Arrests Are Down More Than 90% for Low-level Crimes in New York. Here's Why

At the memorial of the first NYPD officer that was killed by a gunman, hundreds of New York City police officers turned their backs on the city's mayor as he spoke at the funeral. A week later, groups of officers repeated their protest during the memorial for Wenjian Liu. Since then, policing in the city has experienced some very conspicuous cut-backs. As the New York Times reports, arrests are down significantly, and after plummeting 66% in the week after December 22nd compared to the same stretch in 2013, they were down over 50% in the week of December 29. Criminal summonses are down over 90%, while parking and traffic tickets were also down over 90%. 

As the Times reported:

The numbers, disclosed on Monday, reveal a downturn in nearly every category of arrest — including gun possession and drunken driving — and all three categories of summons activity, parking violations, (down 93 percent to 1,191 from 16,008); traffic infractions (down 92 percent, to 749 from 9,349); and low-level crimes (down 91 percent)

According to the New York Post, the slow-downs are the result of a direct push back effort on the part of New York cops who fear for their safety and feel betrayed and vilified by de Blasio's sympathy for police reform protests in the wake of a grand jury failing to indict the officer who killed Eric Garner over the summer. The Patrolman's Benevolent Association, New York's largest police union, reportedly told its members not to make arrests "unless absolutely necessary." "This is not a slowdown for slowdown's sake," a source told the Post. "Cops are concerned, after the reaction from City Hall on the Garner case, about de Blasio not backing them."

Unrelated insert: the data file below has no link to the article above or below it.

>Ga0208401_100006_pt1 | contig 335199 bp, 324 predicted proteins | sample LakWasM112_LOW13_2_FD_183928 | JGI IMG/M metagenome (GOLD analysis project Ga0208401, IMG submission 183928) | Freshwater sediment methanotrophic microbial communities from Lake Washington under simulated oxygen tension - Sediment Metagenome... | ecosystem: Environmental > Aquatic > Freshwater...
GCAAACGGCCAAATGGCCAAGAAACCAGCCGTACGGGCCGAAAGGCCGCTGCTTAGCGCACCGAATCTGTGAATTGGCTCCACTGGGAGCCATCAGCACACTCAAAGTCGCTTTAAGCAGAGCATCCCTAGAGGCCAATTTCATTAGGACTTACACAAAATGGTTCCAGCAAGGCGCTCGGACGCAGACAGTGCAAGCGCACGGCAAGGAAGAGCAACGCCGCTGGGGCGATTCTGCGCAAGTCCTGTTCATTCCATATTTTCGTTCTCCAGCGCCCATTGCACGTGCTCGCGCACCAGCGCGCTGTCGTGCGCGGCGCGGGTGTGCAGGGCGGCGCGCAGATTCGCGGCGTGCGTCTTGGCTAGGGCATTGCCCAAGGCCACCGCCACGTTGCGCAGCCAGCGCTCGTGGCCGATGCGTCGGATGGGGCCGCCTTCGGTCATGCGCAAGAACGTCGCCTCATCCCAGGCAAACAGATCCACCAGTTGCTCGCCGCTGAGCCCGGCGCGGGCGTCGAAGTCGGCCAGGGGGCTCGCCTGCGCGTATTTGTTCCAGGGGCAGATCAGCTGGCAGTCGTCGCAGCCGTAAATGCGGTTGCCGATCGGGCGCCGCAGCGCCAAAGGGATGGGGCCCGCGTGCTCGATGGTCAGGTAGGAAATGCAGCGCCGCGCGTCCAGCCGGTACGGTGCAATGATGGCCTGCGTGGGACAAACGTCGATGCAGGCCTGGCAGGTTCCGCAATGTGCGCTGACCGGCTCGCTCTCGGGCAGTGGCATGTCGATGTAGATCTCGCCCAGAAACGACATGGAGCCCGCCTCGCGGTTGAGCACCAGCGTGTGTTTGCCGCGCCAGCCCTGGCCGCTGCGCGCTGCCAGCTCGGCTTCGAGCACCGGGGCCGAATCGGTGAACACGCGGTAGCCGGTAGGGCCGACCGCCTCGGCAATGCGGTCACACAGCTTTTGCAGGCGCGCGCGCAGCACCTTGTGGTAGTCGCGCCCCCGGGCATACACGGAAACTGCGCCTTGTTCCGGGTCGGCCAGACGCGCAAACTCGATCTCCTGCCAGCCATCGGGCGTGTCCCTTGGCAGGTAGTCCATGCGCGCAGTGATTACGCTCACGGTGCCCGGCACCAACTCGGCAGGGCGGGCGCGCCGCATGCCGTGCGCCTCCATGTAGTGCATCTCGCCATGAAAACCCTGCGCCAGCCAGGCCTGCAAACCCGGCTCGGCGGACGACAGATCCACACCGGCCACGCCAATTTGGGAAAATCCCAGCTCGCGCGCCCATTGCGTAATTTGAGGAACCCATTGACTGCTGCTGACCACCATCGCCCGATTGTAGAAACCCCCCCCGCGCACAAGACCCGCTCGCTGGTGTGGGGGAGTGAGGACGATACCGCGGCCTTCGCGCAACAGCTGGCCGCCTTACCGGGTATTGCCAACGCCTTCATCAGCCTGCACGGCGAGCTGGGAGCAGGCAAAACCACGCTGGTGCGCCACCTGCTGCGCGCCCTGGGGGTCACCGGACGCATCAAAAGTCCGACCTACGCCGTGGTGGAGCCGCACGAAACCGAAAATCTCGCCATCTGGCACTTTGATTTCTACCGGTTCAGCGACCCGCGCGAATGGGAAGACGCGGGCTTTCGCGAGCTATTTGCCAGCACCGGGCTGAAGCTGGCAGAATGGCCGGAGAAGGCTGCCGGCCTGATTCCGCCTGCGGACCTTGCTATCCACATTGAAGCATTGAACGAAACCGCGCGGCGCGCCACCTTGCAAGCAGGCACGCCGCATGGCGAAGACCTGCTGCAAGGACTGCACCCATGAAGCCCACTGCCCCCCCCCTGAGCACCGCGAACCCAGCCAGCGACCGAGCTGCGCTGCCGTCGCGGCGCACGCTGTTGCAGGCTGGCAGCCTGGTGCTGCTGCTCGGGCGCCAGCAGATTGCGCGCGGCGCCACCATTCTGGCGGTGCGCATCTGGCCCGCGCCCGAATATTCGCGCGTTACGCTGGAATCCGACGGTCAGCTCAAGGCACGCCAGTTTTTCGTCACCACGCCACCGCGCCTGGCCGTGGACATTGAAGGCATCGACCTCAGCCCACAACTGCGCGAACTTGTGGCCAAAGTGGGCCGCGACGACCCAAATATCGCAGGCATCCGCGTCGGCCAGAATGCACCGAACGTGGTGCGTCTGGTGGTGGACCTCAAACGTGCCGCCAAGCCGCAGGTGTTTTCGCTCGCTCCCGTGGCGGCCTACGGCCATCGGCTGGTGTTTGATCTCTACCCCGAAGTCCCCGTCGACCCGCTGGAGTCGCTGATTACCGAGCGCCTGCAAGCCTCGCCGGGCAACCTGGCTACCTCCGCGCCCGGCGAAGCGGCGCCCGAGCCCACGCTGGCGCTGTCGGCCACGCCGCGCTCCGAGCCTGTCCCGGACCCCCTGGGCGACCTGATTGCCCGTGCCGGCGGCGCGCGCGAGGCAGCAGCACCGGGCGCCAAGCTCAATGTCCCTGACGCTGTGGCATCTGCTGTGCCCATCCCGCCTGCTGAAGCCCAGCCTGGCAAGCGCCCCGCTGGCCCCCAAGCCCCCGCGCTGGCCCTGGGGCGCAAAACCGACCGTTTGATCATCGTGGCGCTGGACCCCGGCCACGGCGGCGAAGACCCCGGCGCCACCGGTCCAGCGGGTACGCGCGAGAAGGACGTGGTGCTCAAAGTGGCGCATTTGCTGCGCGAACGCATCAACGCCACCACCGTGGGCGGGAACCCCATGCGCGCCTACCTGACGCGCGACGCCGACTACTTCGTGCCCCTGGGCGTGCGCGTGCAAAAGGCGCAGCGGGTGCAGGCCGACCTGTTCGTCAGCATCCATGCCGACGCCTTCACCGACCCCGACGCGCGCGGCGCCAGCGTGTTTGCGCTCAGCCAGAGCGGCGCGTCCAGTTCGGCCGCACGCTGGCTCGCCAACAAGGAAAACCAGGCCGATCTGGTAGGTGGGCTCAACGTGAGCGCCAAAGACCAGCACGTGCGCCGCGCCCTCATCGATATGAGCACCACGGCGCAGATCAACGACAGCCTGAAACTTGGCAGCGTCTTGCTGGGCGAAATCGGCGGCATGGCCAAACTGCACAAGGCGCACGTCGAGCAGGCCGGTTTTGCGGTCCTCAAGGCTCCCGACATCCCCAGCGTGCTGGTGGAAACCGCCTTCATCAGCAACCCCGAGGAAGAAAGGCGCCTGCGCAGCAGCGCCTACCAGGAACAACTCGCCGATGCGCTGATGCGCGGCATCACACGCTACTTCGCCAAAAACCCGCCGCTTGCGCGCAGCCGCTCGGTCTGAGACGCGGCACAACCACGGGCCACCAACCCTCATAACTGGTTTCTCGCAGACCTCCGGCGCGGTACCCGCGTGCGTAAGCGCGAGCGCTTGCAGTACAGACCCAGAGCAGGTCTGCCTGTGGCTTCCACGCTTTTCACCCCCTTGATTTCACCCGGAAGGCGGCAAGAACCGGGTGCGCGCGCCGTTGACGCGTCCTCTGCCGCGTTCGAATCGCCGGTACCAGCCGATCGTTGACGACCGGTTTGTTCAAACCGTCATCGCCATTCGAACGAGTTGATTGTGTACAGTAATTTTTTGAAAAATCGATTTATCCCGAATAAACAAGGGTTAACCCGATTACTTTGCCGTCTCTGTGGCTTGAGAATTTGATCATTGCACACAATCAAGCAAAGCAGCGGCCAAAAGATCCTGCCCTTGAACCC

Although Police Commissioner Bill Bratton declared the fraternal back-turning at officer Rafael Ramos' funeral an "inappropriate" politicization, it's becoming increasingly clear that New York's finest are acting and reacting together, like an independent body armed with reactionary, unseemly politicking strategies. As we've discussed, this is a dangerous notion for both the police and the citizens they are employed to protect. The slow-downs in the last two weeks have called into question what exactly warrants a "necessary" arrest, and some have spelled out the implicit benefits of curtailed policing.  But they also fit into a larger, more unsettling scheme; an outcropping of the entrenched us-versus-them mentality, the unspoken bond between officers and departments present not just in New York, but across the country, known as the blue code of silence. 

Blue code of silence